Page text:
CUNY College of Staten Island Representative of The Women with Mastectomies Questions
see tables 1 and 2 of the Fu article
Fu and colleagues sampled 136 women who had mastectomies at a large teaching medical center in NYC. We feel confident that we can generalize the results to all women who had mastectomies at large teaching medical centers in NYC. Thus our POPULATION is ________________________________________________________________________
The SE Mean is the SD of the POPULATION and we do not know the POPULATION mean or SD. We can use the Central Limit Theorem to estimate the POPULATION mean.
2. The SE Mean is found by dividing the SD by the square root of the sample size. Thus it is clear that the SE Mean depends on the SD (or how variable our sample is) and how large the sample is.
The SE Mean for Risk Reduction was ____________
The SE Mean for Weight was ____________________
3. We can use the SE Mean to calculate Confidence Intervals and make a statement concerning the range of scores within which the Population Mean will be.
Calculate the 95% and 99% CI for weight and draw them on a number line. Write a statement concerning your confidence intervals.
4. What was the significance level that Fu and colleagues set? What does that mean?
5. What was the Power level that Fu and colleagues set?
6. Do you think they would have written a directional or nondirectional hypothesis given their problem statement?
7. If another sample’s mean weight was 158 would they have been statistically significantly different at the .05 level?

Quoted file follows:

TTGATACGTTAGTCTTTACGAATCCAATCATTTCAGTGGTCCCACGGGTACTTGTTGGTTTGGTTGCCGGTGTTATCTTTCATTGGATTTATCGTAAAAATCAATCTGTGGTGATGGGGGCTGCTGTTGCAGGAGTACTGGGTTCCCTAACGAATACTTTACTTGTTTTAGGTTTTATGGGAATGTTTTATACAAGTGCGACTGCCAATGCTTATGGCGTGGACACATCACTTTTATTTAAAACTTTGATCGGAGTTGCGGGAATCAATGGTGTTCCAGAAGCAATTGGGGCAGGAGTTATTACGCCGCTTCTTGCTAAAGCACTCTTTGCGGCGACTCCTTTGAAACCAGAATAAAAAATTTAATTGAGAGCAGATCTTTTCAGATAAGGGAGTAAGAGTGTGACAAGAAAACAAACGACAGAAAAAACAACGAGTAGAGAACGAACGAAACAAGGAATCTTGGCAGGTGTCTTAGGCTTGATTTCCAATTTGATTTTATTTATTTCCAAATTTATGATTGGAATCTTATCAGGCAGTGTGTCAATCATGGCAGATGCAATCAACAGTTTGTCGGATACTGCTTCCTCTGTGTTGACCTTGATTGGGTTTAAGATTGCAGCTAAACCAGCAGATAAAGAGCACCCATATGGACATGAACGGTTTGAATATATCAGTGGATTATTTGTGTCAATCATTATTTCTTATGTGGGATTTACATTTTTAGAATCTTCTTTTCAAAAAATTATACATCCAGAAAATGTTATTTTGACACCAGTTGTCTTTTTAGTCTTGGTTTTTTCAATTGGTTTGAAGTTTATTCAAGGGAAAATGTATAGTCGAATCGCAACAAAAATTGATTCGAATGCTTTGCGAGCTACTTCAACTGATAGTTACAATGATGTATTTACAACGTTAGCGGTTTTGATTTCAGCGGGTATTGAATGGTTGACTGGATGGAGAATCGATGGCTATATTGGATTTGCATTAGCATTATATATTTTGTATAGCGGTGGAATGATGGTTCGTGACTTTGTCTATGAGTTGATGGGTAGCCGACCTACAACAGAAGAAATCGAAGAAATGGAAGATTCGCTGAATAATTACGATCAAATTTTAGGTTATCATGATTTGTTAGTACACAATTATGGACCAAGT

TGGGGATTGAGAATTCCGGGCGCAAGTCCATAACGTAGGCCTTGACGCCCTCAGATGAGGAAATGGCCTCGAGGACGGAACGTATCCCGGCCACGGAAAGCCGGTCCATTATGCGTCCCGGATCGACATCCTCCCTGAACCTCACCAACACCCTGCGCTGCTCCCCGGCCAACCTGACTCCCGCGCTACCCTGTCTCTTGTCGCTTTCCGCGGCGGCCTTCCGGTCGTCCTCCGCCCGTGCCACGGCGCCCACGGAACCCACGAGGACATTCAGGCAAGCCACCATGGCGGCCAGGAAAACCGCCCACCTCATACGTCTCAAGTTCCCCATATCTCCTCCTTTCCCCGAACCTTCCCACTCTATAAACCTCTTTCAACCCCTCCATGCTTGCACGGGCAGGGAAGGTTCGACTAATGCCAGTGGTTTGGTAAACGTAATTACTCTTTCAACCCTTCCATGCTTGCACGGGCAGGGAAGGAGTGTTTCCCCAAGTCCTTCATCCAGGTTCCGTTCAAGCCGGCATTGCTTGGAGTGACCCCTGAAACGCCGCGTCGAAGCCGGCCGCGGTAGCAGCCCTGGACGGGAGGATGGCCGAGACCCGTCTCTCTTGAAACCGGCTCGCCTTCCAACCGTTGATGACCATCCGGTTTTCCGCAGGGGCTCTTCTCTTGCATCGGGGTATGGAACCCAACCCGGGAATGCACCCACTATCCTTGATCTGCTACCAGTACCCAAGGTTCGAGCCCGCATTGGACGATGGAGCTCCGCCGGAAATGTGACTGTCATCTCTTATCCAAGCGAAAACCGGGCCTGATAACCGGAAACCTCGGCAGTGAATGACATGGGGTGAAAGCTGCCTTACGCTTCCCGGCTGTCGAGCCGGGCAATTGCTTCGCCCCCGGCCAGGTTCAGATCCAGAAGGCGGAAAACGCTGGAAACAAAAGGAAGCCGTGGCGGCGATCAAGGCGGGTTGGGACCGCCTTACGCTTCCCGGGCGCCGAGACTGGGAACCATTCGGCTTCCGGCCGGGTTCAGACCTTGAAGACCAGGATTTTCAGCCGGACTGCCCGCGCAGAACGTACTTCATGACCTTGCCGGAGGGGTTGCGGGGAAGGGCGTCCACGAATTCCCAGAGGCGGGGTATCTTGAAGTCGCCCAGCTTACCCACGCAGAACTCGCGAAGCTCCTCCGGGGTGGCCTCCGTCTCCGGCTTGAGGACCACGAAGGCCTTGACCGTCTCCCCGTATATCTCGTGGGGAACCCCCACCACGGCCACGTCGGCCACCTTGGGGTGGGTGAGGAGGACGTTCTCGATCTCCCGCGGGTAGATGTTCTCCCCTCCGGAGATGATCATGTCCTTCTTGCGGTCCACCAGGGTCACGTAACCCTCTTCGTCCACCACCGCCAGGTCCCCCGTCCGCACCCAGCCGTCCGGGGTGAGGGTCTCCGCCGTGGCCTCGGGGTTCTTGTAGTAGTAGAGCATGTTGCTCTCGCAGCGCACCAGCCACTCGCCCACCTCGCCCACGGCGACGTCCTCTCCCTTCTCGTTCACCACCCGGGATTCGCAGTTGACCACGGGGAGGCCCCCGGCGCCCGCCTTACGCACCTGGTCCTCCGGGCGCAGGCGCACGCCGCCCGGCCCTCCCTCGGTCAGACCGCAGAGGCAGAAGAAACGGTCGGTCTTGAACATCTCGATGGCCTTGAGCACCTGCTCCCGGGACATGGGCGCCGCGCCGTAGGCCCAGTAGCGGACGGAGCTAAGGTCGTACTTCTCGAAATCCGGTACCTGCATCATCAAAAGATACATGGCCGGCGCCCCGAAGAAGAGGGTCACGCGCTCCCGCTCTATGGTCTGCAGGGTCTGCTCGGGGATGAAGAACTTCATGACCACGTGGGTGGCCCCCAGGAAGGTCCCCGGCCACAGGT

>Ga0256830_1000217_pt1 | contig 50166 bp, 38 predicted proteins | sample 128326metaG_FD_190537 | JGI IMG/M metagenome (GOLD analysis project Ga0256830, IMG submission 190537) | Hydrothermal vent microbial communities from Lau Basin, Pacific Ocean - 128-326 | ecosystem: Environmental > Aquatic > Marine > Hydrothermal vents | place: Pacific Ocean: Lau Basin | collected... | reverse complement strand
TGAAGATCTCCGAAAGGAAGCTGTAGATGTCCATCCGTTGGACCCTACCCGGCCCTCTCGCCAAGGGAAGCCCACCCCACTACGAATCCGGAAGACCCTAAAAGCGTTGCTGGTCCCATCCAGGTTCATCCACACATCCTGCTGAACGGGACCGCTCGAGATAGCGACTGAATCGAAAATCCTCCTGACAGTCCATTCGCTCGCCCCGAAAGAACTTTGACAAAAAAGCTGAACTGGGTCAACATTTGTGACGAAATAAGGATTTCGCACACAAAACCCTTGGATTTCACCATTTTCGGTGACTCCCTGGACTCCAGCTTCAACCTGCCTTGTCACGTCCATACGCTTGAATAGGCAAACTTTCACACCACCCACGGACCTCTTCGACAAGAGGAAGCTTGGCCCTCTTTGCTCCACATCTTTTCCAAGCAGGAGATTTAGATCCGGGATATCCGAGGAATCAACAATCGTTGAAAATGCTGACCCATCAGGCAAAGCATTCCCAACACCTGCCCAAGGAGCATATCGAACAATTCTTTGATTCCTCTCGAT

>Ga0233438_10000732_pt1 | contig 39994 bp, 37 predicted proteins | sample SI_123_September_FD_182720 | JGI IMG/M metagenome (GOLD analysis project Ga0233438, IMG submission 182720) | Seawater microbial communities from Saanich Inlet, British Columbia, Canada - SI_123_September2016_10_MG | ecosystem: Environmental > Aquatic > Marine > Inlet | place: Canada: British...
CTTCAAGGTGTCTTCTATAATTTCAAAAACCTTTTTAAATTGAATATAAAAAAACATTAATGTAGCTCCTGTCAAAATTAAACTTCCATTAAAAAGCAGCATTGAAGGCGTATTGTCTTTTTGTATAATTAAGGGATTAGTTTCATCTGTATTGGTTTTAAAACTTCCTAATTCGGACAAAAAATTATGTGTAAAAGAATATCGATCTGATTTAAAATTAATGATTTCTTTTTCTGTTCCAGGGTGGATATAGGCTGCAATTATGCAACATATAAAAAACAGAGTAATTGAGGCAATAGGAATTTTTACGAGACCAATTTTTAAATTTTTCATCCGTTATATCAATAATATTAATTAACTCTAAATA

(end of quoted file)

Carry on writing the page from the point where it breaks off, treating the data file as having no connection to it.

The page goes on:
8. If another sample’s mean weight was 154 would they have been statistically significantly different at the .05 level?
Breast-Cancer-Related Lymphedema: Information,
Symptoms, and Risk-Reduction Behaviors
Mei R. Fu, Deborah Axelrod, Judith Haber
Purpose: To explore the effect of providing lymphedema information on breast cancer survivors’ symptoms and practice of risk-reduction behaviors.
Design: A cross-sectional design was used to obtain data from 136 breast-cancer survivors in
New York City from August 2006 to May 2007. Descriptive statistics, t tests, chi-square
tests, and correlations were calculated.
Methods: Data were collected using a demographic and medical information interview
tool, two questions regarding status of receiving lymphedema information, the Lymphedema and Breast Cancer Questionnaire, and Lymphedema Risk-Reduction Behavior
Findings: Fifty-seven percent of the participants reported that they received lymphedema information. On average, participants had three lymphedema-related symptoms. Only 18%
of participants were free of symptoms. Participants who received information reported significantly fewer symptoms (t=3.03; p